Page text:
Macrophages Help Maintain a Healthy Heart Rhythm
Researchers have found that, in addition to playing an important role in clearing infectious agents and cellular debris, macrophages help conduct the electric signals that coordinate the heartbeat. The discovery that a new cell type is involved in orchestrating cardiac rhythm may lead to better understanding of normal heart function.
In a Cell study conducted in mice and human autopsy samples, a team led by investigators at Massachusetts General Hospital found that cardiac macrophages are especially abundant in the atrioventricular node that connects the atria to the ventricles and coordinates contraction timing for the upper and lower chambers.
Animal experiments also revealed that macrophages directly connect to heart muscle cells via pore-like gap junctions, and they depolarize in synchrony with their connected cardiomyocytes. The cardiac macrophages are not passive bystanders but influence conduction and change the electric properties of coupled cardiomyocytes. Until now, it has been widely accepted that atrioventricular conduction is mediated exclusively by specialized cardiomyocytes within the atrioventricular node.
Mice lacking connexin43 gap junctions exhibited an abnormal slowing of signal conduction through the atrioventricular node, and a complete depletion of tissue macrophages led to the development of atrioventricular block, a delay in conduction between the atria and ventricles that, in human patients, requires a pacemaker implantation.
Additional studies are needed to determine the mechanisms and extent to which macrophages maintain balance in the cardiac conduction system and how changes in their numbers or properties may contribute to heart rhythm abnormalities. Such research could point to the potential for targeted treatment of resident macrophages in a variety of cardiovascular diseases.
Prenatal Loss of a Father During War Predicts Reduced Life Span
Research on children who were conceived during the First World War supports the notion that intrauterine exposure to a major psychological maternal stress may affect an individual’s longevity.
For the Proceedings of the National Academy of Sciences study, investigators from France examined information from historical civil registers for 5671 children born between 1914 and 1916 who were granted the status of “pupille de la nation” (orphan of the nation). Drawing from a database of 1.4 million deceased soldiers, the team then identified war orphans, collected information on their fathers, and then paired each orphan with a nonorphan from the same birth register matched for date of birth, sex, and mother’s age at the infant’s birth. The final analysis included 2365 orphan/nonorphan pairs, with 27.7% of orphans being prenatal orphans and 72.3% being postnatal orphans.
When the researchers analyzed mortality between 31 and 99 years of age, they found that adult life span was different in prenatal orphans and their matched nonorphans, but there was no difference between postnatal orphans and matched nonorphans.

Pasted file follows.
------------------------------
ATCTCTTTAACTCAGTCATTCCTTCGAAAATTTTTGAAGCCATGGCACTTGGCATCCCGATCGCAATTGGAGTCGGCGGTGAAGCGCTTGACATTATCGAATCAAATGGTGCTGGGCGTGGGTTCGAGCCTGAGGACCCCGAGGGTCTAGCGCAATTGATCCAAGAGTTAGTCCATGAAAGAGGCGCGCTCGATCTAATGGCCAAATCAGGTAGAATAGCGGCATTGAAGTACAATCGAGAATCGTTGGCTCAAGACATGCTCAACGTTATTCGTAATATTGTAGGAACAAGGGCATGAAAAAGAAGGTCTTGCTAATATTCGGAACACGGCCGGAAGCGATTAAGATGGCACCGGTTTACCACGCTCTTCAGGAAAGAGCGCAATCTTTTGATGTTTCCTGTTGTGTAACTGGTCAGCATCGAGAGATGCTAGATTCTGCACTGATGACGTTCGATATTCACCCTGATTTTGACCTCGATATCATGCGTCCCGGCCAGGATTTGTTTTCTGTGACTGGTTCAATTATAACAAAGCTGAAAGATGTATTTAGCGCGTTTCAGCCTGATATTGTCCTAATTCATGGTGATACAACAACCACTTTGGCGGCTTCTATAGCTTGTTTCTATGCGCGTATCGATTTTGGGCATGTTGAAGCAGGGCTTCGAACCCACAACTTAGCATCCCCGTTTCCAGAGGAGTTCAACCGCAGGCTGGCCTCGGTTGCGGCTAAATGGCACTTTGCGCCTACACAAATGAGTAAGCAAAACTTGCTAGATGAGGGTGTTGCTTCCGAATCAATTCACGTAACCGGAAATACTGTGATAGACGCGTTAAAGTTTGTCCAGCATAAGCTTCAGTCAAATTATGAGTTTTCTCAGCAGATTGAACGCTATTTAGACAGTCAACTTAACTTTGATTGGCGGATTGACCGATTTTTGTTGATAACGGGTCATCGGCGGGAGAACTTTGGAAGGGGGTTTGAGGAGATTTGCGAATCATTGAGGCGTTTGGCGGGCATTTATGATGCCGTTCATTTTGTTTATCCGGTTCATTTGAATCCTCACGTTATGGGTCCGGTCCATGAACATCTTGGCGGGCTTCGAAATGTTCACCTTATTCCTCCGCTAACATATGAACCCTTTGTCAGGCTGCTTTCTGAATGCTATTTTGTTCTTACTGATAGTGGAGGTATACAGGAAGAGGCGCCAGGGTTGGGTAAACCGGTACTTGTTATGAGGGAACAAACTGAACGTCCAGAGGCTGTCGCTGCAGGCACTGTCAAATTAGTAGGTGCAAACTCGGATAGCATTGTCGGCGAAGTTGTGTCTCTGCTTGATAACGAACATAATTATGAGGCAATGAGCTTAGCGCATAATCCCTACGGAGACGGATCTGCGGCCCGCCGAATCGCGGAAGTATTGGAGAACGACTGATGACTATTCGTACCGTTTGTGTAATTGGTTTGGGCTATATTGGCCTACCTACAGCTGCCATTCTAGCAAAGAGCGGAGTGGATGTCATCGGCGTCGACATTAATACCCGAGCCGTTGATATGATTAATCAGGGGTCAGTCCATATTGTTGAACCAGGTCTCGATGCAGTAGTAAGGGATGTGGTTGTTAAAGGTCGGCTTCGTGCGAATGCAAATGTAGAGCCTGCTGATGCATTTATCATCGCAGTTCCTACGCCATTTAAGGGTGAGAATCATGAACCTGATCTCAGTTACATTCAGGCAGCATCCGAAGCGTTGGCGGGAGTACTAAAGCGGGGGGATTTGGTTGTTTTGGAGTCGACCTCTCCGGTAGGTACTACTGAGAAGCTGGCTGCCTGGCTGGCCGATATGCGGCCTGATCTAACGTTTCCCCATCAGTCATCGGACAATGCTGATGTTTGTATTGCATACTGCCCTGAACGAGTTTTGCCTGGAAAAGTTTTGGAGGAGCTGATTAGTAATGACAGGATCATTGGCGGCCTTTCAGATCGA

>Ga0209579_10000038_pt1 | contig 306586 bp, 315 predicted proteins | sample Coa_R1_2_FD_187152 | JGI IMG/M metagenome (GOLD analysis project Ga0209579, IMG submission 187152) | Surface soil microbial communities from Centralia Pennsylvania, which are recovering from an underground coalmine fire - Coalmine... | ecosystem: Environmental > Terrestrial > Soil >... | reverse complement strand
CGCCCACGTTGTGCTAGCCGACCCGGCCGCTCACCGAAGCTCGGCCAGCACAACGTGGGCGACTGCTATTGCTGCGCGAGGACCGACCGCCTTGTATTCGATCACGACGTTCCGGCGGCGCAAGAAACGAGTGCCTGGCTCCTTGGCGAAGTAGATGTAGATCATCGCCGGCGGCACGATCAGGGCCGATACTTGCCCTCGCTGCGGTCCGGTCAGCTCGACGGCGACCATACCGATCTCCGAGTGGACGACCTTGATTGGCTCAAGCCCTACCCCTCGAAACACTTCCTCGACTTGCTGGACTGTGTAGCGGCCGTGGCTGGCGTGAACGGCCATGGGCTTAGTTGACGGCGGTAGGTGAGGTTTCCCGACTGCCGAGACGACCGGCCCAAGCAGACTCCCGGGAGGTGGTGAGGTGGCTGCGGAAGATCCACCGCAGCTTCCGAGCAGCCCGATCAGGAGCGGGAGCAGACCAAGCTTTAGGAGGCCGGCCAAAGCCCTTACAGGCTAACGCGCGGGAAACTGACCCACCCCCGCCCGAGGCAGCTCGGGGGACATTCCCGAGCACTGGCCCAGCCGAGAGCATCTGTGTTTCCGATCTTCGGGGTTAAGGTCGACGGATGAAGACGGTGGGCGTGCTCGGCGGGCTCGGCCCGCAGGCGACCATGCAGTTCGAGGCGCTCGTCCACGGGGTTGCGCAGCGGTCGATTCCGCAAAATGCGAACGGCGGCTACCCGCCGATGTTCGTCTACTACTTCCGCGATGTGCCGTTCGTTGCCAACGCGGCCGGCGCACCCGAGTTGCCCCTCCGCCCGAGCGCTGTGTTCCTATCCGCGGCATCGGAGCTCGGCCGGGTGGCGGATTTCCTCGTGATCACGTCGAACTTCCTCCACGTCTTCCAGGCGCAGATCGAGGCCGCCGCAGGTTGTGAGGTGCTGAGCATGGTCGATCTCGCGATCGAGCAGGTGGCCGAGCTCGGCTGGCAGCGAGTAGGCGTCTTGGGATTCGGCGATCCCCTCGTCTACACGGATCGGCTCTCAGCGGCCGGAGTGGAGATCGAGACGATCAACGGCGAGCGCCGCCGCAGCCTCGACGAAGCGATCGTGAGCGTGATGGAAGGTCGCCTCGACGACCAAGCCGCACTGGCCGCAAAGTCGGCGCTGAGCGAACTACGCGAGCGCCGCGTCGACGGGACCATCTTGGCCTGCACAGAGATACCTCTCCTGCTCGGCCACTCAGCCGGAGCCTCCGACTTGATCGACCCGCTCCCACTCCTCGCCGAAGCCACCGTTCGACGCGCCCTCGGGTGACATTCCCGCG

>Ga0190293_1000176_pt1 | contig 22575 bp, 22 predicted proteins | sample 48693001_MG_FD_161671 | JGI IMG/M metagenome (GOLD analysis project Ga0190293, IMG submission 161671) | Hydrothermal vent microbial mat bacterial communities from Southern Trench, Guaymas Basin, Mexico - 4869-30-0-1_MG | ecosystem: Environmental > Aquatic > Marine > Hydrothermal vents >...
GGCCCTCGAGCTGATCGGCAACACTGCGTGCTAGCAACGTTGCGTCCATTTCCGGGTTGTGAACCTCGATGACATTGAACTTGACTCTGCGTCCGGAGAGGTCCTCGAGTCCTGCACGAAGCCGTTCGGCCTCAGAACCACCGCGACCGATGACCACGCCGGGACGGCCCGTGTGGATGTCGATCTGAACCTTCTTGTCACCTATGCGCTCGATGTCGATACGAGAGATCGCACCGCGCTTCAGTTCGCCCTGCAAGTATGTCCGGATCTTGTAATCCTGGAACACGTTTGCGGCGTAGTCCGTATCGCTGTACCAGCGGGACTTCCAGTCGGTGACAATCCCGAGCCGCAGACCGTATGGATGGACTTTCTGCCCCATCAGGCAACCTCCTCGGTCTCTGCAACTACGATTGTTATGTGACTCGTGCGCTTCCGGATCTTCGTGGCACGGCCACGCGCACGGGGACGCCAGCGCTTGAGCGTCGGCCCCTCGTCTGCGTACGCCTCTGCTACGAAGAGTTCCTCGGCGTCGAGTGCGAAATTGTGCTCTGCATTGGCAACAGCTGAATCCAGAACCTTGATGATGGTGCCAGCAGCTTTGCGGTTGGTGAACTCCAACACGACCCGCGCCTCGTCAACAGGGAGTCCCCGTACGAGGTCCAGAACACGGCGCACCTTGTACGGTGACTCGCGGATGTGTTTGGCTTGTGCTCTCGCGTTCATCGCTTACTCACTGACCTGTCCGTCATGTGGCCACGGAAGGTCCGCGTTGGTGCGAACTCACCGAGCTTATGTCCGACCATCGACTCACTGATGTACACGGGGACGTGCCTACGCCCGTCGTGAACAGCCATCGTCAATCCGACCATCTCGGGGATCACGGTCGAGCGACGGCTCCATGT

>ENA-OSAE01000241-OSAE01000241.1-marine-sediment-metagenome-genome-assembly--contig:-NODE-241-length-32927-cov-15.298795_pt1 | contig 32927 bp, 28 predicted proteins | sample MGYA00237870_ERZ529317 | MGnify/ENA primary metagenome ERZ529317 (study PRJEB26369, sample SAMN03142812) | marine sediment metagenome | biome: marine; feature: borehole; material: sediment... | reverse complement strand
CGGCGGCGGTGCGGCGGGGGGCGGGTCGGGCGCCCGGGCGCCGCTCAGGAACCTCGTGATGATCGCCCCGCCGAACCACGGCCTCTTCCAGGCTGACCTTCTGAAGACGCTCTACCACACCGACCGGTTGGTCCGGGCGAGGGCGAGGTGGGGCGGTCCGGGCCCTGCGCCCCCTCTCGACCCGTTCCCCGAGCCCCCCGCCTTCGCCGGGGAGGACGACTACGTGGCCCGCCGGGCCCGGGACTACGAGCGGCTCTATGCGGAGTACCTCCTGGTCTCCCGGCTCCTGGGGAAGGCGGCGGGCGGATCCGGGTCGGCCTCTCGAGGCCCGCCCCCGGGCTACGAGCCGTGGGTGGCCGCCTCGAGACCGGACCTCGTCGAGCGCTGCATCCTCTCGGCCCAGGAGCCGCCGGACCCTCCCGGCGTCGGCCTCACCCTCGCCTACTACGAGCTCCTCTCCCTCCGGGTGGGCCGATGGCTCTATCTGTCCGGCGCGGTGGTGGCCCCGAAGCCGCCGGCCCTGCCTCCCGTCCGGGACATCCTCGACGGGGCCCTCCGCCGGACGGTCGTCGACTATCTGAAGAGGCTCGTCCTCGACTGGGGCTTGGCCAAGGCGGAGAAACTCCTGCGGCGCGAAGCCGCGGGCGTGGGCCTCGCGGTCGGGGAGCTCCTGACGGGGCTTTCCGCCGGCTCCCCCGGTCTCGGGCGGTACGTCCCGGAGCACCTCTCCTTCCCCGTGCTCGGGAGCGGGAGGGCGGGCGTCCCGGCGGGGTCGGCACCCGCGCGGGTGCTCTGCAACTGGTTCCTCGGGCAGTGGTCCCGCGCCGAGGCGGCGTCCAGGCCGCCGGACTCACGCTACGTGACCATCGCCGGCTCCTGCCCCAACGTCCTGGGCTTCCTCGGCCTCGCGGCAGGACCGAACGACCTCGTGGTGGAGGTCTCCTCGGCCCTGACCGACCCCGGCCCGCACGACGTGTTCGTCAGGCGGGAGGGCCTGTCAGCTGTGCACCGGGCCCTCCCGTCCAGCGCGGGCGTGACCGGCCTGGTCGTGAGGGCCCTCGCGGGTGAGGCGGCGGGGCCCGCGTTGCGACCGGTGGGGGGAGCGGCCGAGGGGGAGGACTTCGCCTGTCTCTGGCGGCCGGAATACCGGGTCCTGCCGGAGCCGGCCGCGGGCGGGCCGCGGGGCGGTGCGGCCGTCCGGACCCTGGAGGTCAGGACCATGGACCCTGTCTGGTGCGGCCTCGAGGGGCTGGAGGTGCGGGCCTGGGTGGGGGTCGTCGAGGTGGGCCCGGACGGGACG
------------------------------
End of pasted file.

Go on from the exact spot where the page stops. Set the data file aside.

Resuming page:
The average loss of adult life span of orphans who had lost their father before birth was 2.4 years, and there was a trend for a greater increase in adult mortality when the father’s death occurred during the third trimester of intrauterine life. A larger proportion of prenatal orphans (150 of 656) than matched nonorphans (107 of 656) died before 65 years of age, but no difference was found in remaining life span for those alive at the age of 65. Therefore, the 2.4-year difference in life expectancy reflected increased mortality between the ages of 31 and 65.
Of particular importance was the finding that adult life span was not reduced when the father’s death occurred after the infant’s birth. In addition, the decreased life span found in prenatal orphans could not be explained by degraded familial socioeconomic status because postnatal orphans faced comparable conditions in childhood and adolescence.
Additional research is needed to examine whether elevated maternal factors such as glucocorticoids may mediate the effects of stress during pregnancy on offspring longevity.
The findings of this study line up with a growing body of literature indicating that uterine exposures to factors such as malnutrition or toxins may trigger epigenetic changes in the chemical properties of DNA in the fetus. The causes of death in the individuals in the analysis are unknown but are likely related to cardiovascular health in some cases.
New Insights on How Vessels Relax After Vasoconstriction
Researchers investigating how blood vessel cells return to a relaxed state after contracting have found that depolarization—when signals trigger the influx of charged calcium ions into myocytes, leading to blood vessel narrowing—initiates a series of cellular events that cause one of the subunits of calcium-activated potassium channels, called β1, to travel from the cell interior to the surface. There, β1 subunits activate calcium-activated potassium channels, which attenuate calcium channel activity in arterial myocytes, limiting vasoconstriction.
The Science Signaling findings may have important clinical implications for a variety of cardiovascular conditions because abnormalities in β1 function have been associated with atherosclerosis, hypertension, and stroke. Furthermore, experimental evidence indicates that both the expression and function of the calcium-activated potassium channel change with aging.
The research team from the University of Tennessee Health Science Center also identified the specific proteins needed to bring β1 to the cell surface in both rat and human cells. The vasodilator nitric oxide mobilized the same β1 subunits but through a different signaling pathway.
Circulation is available at http://circ.ahajournals.org.
- © 2017 American Heart Association, Inc.